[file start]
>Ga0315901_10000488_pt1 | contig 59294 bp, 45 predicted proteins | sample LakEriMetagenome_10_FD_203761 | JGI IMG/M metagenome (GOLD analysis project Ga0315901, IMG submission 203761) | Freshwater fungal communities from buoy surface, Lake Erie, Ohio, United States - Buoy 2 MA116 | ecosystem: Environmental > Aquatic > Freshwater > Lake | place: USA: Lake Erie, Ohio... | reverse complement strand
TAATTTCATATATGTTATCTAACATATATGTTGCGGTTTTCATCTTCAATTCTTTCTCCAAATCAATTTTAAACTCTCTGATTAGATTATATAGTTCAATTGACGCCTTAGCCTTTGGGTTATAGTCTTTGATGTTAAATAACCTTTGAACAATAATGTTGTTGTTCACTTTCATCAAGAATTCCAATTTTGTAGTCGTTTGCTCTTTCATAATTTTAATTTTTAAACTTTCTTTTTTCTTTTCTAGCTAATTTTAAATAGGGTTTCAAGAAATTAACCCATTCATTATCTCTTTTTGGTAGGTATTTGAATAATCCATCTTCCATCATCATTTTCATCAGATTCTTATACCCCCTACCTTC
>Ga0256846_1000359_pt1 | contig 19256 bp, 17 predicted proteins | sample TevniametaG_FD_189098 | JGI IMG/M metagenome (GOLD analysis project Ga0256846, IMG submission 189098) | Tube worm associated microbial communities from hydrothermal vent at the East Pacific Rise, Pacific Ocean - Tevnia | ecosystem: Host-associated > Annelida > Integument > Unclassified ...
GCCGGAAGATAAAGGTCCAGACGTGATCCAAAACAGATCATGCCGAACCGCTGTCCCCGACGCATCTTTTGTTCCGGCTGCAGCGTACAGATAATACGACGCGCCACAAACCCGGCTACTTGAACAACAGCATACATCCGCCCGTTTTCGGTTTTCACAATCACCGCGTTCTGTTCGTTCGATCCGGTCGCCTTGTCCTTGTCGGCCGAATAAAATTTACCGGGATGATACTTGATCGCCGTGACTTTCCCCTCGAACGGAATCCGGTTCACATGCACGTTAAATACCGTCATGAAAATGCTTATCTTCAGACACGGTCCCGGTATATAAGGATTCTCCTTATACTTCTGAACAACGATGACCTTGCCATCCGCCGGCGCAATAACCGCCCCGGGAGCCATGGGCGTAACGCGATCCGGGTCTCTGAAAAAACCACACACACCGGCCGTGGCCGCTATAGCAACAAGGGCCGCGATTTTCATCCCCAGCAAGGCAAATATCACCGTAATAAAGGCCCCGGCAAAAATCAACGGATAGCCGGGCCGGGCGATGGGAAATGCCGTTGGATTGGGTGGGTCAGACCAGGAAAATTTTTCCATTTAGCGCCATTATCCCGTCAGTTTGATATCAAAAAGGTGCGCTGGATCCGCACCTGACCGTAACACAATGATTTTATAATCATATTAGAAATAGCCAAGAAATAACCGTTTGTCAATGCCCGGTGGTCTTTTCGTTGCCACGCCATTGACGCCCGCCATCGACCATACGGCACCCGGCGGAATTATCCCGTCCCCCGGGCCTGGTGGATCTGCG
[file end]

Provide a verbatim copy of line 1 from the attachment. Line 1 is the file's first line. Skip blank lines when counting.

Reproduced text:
>Ga0315901_10000488_pt1 | contig 59294 bp, 45 predicted proteins | sample LakEriMetagenome_10_FD_203761 | JGI IMG/M metagenome (GOLD analysis project Ga0315901, IMG submission 203761) | Freshwater fungal communities from buoy surface, Lake Erie, Ohio, United States - Buoy 2 MA116 | ecosystem: Environmental > Aquatic > Freshwater > Lake | place: USA: Lake Erie, Ohio... | reverse complement strand